NHS England published plans for cuts to primary care support services and further outsourcing ahead of a meeting due as GP went to press.
Primary care support teams, also known as family health services (FHS), handle GP payments and administration of medical records, performers lists and patient registration. The services were previously run by PCTs, but moved over to NHS England in last April's reorganisation.
Early details of the plans, which could take effect from September 2014, were revealed exclusively by GP earlier this year (GP, 30 September).
NHS England has now confirmed the cuts could see the number of regional FHS offices slashed from 37 to 12 and savings of £40m targeted from a £100m overall budget.
GPC deputy chairman Dr Richard Vautrey said practices already facing regular payment problems would be 'very concerned this could get worse because of these planned cuts'.
He called on NHS England to improve the service urgently and 'explain to practices how it will guarantee a high quality and timely service following these cuts'.
Further FHS functions could be outsourced in future, NHS England board papers reveal. About 30% of NHS England's 27 area teams provide primary care support services in-house, with the rest outsourced to NHS Shared Business Services (SBS) or private providers such as Serco.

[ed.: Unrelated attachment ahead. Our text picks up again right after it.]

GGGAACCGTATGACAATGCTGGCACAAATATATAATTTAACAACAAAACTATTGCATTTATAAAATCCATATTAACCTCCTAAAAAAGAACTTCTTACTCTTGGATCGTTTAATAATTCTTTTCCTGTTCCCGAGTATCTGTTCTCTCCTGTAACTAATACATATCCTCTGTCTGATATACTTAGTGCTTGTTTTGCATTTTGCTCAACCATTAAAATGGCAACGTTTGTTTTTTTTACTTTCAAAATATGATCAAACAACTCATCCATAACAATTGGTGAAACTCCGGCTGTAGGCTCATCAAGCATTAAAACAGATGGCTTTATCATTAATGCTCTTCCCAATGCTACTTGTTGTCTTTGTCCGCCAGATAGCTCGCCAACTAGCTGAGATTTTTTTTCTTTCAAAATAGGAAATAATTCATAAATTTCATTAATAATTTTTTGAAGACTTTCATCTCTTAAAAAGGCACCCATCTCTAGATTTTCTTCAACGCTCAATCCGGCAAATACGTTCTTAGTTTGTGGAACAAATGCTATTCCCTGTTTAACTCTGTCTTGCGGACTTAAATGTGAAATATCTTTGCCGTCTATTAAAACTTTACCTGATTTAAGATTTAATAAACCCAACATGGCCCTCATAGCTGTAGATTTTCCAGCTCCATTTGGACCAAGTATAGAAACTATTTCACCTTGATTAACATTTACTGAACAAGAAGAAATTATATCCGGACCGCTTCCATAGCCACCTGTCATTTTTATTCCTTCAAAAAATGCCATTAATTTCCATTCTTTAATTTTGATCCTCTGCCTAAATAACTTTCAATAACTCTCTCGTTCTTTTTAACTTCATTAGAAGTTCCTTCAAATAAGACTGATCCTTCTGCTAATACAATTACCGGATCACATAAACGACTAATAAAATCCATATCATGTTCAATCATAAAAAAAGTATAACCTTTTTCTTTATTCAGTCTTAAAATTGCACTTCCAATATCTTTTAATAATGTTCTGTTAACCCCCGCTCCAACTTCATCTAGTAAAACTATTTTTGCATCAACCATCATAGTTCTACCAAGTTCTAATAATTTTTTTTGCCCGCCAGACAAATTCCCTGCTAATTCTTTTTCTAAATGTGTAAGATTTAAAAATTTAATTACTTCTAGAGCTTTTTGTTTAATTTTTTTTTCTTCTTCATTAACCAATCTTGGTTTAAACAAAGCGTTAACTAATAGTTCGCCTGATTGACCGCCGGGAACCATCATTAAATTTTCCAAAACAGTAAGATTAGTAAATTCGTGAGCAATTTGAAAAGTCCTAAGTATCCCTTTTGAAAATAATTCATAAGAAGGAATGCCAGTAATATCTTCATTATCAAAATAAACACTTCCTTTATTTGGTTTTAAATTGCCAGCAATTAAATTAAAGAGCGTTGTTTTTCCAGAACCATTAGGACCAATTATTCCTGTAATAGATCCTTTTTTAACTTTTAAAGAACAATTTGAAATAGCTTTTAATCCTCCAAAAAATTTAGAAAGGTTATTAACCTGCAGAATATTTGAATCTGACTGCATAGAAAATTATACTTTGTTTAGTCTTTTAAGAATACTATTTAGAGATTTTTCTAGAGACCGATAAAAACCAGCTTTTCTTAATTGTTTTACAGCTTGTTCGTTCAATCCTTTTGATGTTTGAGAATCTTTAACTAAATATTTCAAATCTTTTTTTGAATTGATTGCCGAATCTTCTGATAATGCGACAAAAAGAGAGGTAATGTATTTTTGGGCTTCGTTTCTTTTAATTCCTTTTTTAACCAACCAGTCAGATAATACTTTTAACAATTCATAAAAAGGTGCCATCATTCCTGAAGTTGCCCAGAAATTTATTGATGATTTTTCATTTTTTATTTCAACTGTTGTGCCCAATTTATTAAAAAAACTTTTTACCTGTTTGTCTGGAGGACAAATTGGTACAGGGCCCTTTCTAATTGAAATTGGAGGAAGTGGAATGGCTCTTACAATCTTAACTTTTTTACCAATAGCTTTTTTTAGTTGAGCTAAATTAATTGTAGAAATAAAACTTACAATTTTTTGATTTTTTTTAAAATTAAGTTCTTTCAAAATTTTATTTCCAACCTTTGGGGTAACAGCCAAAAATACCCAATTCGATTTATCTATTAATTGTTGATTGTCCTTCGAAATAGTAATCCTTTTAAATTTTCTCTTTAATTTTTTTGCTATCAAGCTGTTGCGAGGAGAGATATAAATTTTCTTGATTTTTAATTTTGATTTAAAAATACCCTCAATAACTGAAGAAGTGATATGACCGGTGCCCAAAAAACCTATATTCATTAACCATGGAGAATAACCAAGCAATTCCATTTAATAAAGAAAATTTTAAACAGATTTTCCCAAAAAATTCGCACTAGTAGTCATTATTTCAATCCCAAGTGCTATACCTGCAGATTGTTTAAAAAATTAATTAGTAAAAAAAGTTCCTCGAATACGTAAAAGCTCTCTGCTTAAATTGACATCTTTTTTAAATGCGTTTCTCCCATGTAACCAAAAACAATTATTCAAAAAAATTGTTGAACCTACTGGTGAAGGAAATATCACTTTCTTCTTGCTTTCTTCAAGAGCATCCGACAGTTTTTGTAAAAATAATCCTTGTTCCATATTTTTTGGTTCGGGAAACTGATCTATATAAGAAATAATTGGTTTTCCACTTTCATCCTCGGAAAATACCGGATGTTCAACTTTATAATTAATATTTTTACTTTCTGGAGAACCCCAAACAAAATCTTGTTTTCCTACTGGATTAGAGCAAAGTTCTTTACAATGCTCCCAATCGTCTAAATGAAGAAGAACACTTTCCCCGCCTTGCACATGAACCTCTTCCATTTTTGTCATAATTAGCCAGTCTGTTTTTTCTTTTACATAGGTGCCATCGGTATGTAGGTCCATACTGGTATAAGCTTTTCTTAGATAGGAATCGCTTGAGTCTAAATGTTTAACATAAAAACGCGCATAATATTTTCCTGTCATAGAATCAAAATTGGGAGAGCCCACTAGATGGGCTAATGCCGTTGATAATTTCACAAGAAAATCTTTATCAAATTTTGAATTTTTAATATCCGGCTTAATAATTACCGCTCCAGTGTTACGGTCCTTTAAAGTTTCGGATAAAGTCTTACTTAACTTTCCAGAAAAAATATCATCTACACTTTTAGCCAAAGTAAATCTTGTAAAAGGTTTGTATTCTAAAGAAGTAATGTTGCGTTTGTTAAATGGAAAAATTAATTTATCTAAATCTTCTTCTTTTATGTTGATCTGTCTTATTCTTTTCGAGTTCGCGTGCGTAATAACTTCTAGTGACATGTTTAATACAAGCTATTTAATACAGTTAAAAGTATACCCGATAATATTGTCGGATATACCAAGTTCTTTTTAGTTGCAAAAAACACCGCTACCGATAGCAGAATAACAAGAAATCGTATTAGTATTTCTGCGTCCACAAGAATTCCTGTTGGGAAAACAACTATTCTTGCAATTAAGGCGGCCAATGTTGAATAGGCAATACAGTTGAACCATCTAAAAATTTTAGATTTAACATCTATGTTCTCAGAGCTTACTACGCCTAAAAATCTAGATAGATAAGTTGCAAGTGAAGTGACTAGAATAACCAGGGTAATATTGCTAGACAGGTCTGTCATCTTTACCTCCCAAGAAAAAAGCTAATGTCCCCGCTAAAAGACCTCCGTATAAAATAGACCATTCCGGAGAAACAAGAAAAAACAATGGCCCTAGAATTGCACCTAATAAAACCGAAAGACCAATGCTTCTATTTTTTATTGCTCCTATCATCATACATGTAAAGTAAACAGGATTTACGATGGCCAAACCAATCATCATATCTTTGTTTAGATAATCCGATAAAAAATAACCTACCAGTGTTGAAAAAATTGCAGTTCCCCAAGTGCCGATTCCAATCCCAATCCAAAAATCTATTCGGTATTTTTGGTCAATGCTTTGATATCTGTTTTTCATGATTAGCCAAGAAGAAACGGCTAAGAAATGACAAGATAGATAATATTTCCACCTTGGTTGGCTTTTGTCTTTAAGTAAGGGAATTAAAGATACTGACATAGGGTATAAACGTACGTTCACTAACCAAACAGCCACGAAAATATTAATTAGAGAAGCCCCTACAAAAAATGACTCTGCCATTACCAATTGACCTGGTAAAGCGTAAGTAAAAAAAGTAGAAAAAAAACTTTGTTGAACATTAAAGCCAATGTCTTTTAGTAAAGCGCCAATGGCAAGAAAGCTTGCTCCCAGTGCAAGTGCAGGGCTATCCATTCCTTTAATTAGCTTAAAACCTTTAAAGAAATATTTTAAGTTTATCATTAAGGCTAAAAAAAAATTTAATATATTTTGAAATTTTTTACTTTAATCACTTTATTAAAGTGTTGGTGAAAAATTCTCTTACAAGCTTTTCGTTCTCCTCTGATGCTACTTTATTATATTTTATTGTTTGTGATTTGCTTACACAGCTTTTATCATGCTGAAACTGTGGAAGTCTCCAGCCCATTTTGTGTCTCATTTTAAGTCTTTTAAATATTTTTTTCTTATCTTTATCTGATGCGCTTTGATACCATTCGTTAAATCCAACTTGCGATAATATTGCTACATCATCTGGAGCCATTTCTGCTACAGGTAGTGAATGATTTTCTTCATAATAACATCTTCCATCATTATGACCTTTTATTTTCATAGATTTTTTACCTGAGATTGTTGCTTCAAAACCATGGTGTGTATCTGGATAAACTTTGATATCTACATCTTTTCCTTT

The plans come as GPs and practice managers continue to report payment problems. Practice managers in the north-east of England say payment problems have left practices facing closure.
Philip Horsfield, a practice manager in North Tyneside, has asked the health secretary to abolish SBS, which handles payments in his area, warning that his practice faced its worst cashflow problems ever.
GPC member Dr George Rae said the system was 'antediluvian'. He warned £40m cuts would have a 'drastic effect'. 'It makes a mockery of everything we are trying to do and makes it almost impossible to transfer services to primary care.'
An SBS spokeswoman recognised payment problems were causing difficulties for practices and said it was working with NHS England and others to rectify them.